The Dorset Marble Quarry—which holds the distinction of being the oldest marble quarry in America—was established in Vermont in 1785 to provide the burgeoning United States of America with stone for libraries, mansions, and other stately buildings. Marble from the quarry even found its way across the border to Montreal, Canada. The quarry thrived until the onset of World War I—when the demand for marble plummeted. In the early 1920s, the abandoned quarry began to fill with water from nearby springs and melted snow from the surrounding mountains.
Over time, the Dorset Marble Quarry naturally filled with nearly 60 feet of chilly yet pristine water which appeared peridot green from a distance. Residents of Dorset, Vermont began to flock to the quarry to swim on sizzling hot days, The Dorset Marble Quarry steadily became one of Vermont’s most celebrated swimming holes—even if swimmers had to contend with overgrown vegetation, a total lack of amenities. and no lifeguards to assist in the event of an accident or injury. For many swimmers, the quarry’s rustic, relatively hidden location in rural Dorset was part of the appeal.
In 1997, Dick and Kristin McDonough decided to buy the Dorset Marble Quarry so that they could lovingly restore it and create a safe, joyful space where Vermont residents and others could swim and enjoy the treasured warmer months. The McDonough’s created a parking lot, planted some grass so that sunbathers could lounge next to the water, and cleared paths so that visitors could easily access the quarry.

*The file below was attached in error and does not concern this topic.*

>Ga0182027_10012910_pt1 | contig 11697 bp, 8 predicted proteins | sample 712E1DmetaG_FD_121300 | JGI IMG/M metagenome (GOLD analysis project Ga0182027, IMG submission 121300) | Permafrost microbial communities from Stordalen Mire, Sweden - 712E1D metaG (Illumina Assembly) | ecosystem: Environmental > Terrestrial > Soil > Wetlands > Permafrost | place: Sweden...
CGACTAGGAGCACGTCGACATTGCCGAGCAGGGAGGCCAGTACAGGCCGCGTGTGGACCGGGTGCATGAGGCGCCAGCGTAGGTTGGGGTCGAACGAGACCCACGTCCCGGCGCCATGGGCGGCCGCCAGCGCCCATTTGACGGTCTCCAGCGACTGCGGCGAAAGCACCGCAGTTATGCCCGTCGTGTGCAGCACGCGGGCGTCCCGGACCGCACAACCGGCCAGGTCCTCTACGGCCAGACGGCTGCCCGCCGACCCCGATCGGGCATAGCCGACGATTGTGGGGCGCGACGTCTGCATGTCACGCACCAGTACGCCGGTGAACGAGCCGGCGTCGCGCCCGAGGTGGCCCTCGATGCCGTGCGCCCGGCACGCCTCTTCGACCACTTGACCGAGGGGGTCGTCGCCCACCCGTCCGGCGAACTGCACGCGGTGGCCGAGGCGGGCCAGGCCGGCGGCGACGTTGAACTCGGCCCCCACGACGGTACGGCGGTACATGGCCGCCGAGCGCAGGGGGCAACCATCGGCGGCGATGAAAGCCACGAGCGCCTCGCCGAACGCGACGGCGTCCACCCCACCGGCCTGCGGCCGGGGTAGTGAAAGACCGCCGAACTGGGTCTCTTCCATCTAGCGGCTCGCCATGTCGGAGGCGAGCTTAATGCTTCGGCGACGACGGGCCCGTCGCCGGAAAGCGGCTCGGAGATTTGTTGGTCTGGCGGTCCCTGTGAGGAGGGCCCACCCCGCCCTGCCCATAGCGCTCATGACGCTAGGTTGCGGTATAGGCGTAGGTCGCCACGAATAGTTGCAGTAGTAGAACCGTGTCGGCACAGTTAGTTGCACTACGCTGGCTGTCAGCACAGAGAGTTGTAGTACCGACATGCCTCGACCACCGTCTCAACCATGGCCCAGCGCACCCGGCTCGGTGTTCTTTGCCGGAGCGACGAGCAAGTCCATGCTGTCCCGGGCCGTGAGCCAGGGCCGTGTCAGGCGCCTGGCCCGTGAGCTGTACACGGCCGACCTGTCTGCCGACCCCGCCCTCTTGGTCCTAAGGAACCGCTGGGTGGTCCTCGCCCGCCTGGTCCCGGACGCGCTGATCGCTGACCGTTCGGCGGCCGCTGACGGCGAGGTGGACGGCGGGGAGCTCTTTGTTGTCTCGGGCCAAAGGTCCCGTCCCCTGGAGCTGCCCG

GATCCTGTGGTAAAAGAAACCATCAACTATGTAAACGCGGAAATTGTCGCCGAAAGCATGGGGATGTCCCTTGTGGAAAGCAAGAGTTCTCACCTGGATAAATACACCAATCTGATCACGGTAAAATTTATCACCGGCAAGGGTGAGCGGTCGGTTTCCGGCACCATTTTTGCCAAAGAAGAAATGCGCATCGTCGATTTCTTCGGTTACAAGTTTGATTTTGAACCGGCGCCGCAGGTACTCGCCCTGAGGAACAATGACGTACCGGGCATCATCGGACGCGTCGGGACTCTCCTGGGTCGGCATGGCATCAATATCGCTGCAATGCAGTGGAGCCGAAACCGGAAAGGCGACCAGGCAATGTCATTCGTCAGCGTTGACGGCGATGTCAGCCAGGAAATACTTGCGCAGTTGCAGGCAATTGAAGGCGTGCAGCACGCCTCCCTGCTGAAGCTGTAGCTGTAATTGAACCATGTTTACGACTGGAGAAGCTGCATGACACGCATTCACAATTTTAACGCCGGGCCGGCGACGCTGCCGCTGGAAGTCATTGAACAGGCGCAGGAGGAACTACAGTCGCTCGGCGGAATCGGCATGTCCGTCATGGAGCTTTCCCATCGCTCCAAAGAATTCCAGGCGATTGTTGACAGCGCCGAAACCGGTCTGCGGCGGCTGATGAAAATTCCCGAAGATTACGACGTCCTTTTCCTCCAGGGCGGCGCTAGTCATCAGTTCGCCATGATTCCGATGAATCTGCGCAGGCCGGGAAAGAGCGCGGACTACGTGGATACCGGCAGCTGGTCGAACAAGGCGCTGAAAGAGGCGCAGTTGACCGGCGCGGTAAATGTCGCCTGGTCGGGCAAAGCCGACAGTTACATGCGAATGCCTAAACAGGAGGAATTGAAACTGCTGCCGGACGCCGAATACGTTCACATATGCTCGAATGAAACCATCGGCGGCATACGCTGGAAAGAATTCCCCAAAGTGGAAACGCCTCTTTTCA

Under the McDonough’s care, the Dorset Marble Quarry has become a wildly popular swimming hole. Visitors marvel at the quarry’s manicured stone blocks which serve as natural petrified diving boards. Slabs of marble which were slated to become tombstones, columns, or statues before the quarry was abandoned are stacked in piles like large decks of stone cards. There are even a few hidden inscriptions etched in several of the marble slabs. Eagle-eyed visitors delight in finding names and symbols carved into several blocks of marble that date back decades or longer.
If you’re not a fan of crowds, the best time to visit the Dorset Marble Quarry is as soon as they open the gates—which is generally around 9 in the morning. A swim in 50 degree Fahrenheit water prior to noon might be a bit of a shock to your system, but having a verdant expanse of Vermont forest punctuated by towering cliffs of marble mostly to yourself is certainly worthwhile. If you are a fan of crowds, you will love the vivacious midday energy at the height of summer.
The Dorset Marble Quarry is generally open from Memorial Day until Columbus Day. If you find yourself overheating on a summer road trip, a dip in Vermont’s most beloved swimming hole is the perfect way to cool off. It’s not every day that you are able to take a swim in a natural marble swimming pool made out of the same marble that was used to construct the New York Public Library.